Once again, VIDPI had a fantastic program at the ACB national convention. Seminars on technology took place on Sunday and Monday. On Tuesday, Janina Sajka from the Washington office of the American Foundation for the Blind spoke at the luncheon.
VIDPI held its annual business meeting on Tuesday, July 3, 2001 at 2 p.m. At that time, the constitution and the bylaws were amended. Most significant was an amendment to the constitution to admit, to full membership, sighted persons who are interested in furthering the goals and objectives of VIDPI. Previously, this was not permitted. Members felt that this change was long overdue.
At the annual business meeting, a new slate of officers was elected, some new and some old. They are as follows: Robert Rogers as president, Frank Welte as vice president, Earlene Hughes as secretary, Linda Byers as treasurer, Mary Abramson as membership secretary, and Ray Campbell as board member.
VIDPI is looking forward to a good year concluding with a good program in Houston in 2002.
Well, it was nice to return from the ACB convention and find out my local Long Island Rail Road (LIRR) station will be receiving tactile warning strips.
Our Long Island chapter of ACB has been battling the LIRR for two years. The LIRR has stated that it does not need to install tactile warning strips until it rebuilds (i.e., pours new concrete). The railroad has complied with the regulations stating that "key stations" need to have warning strips.
As the railroad's capital improvement project progressed, new stairs were put in. Consequently, the Long Island chapter investigated the fact that the path to a key area was altered by the new stairways. On July 9, we were informed that the Baldwin station will be receiving tactile warning strips in October. ACB Long Island has also received the support of the Permanent Citizens Advisory Council. We have written a letter to the Long Island Rail Road, Metro North and the New York City Transit Authority to urge all three properties to install warning strips as part of capital improvement projects. After all, they are receiving federal funding for these projects. All of this just goes to illustrate that we need to keep an eye out for capital improvement projects.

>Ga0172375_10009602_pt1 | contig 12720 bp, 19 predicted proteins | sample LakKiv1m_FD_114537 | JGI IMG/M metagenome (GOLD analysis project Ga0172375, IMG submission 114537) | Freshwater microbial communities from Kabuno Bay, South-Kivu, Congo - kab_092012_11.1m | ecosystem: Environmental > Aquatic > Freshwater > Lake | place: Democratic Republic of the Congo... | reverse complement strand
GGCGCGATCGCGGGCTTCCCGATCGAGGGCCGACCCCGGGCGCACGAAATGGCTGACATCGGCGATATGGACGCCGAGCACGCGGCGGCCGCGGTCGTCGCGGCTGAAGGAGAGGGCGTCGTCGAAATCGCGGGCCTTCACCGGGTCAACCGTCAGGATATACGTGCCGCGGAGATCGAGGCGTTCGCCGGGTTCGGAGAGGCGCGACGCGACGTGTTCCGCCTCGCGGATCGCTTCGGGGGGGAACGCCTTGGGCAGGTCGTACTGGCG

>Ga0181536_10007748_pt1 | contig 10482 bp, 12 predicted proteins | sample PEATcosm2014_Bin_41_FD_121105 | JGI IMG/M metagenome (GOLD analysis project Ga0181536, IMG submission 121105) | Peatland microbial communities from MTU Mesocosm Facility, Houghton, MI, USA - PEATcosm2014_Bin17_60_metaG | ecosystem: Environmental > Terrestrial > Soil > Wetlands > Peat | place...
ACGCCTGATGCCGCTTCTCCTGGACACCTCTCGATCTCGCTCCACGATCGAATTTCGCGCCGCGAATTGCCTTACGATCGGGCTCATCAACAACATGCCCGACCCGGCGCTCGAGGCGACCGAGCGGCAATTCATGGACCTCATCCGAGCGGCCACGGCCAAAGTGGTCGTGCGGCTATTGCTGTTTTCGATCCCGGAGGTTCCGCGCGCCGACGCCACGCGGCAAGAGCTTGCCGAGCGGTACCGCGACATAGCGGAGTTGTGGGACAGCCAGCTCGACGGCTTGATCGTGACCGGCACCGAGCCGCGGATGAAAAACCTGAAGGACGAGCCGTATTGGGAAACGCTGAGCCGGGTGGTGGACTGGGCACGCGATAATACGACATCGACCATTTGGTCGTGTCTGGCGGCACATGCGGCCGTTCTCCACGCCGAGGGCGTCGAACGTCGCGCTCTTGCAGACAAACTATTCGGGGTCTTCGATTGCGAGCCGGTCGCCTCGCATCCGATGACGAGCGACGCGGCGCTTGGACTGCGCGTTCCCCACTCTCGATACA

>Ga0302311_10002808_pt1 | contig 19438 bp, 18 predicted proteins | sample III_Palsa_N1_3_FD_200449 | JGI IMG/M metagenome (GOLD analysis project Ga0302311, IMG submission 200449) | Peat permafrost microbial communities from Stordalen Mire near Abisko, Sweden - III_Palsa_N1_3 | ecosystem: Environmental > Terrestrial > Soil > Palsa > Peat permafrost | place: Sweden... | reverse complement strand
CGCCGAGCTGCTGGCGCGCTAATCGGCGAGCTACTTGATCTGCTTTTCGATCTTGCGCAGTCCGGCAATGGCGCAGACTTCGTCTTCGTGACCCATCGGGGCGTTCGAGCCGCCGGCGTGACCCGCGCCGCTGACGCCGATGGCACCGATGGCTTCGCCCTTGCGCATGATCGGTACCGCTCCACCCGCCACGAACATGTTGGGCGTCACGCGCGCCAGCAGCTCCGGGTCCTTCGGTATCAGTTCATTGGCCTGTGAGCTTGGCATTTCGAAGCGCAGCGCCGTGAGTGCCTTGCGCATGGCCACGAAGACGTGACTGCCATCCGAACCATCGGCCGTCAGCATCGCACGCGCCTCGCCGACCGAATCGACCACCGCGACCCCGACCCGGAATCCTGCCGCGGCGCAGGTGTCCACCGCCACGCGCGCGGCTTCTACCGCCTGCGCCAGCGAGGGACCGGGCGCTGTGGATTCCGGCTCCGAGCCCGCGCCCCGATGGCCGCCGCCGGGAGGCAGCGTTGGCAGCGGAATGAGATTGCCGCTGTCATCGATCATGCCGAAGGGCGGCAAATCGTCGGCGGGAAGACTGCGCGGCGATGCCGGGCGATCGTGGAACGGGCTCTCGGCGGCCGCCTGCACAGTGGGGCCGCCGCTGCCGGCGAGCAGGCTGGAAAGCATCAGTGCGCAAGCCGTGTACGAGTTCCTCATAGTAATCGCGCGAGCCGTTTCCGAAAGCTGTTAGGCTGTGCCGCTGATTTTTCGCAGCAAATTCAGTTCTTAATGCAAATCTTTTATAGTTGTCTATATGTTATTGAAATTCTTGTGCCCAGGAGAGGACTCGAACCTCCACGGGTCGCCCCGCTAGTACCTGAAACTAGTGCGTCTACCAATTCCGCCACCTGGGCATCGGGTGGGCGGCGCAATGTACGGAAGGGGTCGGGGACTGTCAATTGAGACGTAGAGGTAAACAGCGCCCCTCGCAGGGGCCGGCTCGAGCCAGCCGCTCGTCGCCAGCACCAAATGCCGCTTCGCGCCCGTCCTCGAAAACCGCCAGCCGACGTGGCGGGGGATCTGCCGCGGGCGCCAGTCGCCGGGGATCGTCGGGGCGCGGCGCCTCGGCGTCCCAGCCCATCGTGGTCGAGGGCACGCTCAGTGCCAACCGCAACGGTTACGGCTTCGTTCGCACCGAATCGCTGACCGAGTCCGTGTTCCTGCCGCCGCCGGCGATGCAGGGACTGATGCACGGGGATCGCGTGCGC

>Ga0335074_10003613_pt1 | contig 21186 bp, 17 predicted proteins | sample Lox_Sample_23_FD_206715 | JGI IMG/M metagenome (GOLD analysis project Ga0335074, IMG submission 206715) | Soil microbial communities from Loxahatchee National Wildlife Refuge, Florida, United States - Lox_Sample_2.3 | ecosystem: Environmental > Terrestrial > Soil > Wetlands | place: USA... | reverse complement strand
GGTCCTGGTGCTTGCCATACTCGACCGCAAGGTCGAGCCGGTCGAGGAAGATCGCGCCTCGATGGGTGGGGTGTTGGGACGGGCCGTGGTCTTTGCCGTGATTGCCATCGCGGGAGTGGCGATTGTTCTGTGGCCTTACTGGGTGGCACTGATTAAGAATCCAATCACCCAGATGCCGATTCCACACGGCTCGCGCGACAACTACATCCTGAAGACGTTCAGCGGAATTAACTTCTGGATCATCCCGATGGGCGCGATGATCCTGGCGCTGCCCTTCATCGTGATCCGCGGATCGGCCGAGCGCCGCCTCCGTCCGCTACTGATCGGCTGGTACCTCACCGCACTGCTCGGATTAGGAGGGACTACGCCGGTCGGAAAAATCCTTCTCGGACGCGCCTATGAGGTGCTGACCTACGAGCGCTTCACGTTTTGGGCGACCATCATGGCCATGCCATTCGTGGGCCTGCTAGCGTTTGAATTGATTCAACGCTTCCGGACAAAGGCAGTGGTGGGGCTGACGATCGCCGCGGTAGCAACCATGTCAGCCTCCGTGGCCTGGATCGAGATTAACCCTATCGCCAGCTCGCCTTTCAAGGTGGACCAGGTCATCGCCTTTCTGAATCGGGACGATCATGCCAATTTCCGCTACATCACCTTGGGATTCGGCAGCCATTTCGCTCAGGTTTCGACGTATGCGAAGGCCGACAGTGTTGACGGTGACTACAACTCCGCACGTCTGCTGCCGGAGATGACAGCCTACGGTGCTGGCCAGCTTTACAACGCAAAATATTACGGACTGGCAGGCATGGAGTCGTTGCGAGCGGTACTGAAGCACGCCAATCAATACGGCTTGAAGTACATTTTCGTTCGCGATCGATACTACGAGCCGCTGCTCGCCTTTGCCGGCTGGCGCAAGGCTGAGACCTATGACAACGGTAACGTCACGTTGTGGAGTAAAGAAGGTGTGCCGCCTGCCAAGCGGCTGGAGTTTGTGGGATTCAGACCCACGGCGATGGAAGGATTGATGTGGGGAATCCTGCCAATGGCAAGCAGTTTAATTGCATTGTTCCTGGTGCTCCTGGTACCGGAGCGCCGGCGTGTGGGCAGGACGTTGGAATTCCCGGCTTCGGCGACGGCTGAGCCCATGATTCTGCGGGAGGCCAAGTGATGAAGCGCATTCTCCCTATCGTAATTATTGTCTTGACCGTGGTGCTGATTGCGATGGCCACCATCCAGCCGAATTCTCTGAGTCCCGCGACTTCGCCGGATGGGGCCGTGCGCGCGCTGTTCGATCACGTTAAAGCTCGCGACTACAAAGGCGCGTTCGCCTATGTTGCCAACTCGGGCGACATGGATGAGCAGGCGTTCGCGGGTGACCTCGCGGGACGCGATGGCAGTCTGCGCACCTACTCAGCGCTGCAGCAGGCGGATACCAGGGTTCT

Thanks to the generosity of ACB members attending the convention in Des Moines, the NOVA Chapter of the Old Dominion state affiliate raised more than $10,000 for the ACB national scholarship program. Individuals, local chapters and affiliate groups purchased the $100 tickets. The winners were announced during the reception prior to the ACB banquet. Prizes included $200 won by the ACB of Maryland, $300 won by Yvonne Schnitzler, $500 won by co-ticket holders M.J. Schmitt and Jean Mann. The first prize of $10,000 went to Karen Eisenstadt of New York. Congratulations, Karen! Every dollar beyond the prize money went to the ACB scholarship program. Our sincere thanks to all participants, and to several energetic ladies from Northern Virginia and the ACB of Maryland. The committee included Barbara Hayes, Laurinda Lacey, Patricia Beattie, Julie Carroll, Billie Jean Keith, Terry Pacheco and Susan Crawford. The committee is delighted that its efforts were successful, and hopes to try another project next year. Watch for it!*****
(Editor's Note: Pam Shaw is the chairperson of the ACB membership committee.)
"I've got something I'd like to share with you," began newly elected ACB President Chris Gray as he introduced the topic of the September board meeting. "Let's do something creative with this meeting." After some discussion, it was decided to hold the meeting in Albuquerque, N.M., the state of the newest affiliate of ACB, the ACB of New Mexico. "It will be a great opportunity to meet our new members, and let them see their leadership in action," said Gray.
When he heard about the board's plan, Ron Brooks, an active member of ACB who recently moved to New Mexico and is in the process of founding a chapter in Albuquerque, suggested that the new chapter hold a meeting to coincide with the ACB board meeting. Before long, the idea had mushroomed into an even more exciting plan: David Armijo announced that the ACB of New Mexico might hold its first annual state convention to coincide with the board meeting as well. Quick thinking and action on the part of Brooks and others in New Mexico has resulted in what is bound to be a unique exchange of ideas and information between members of the New Mexico affiliate and the board of directors of ACB.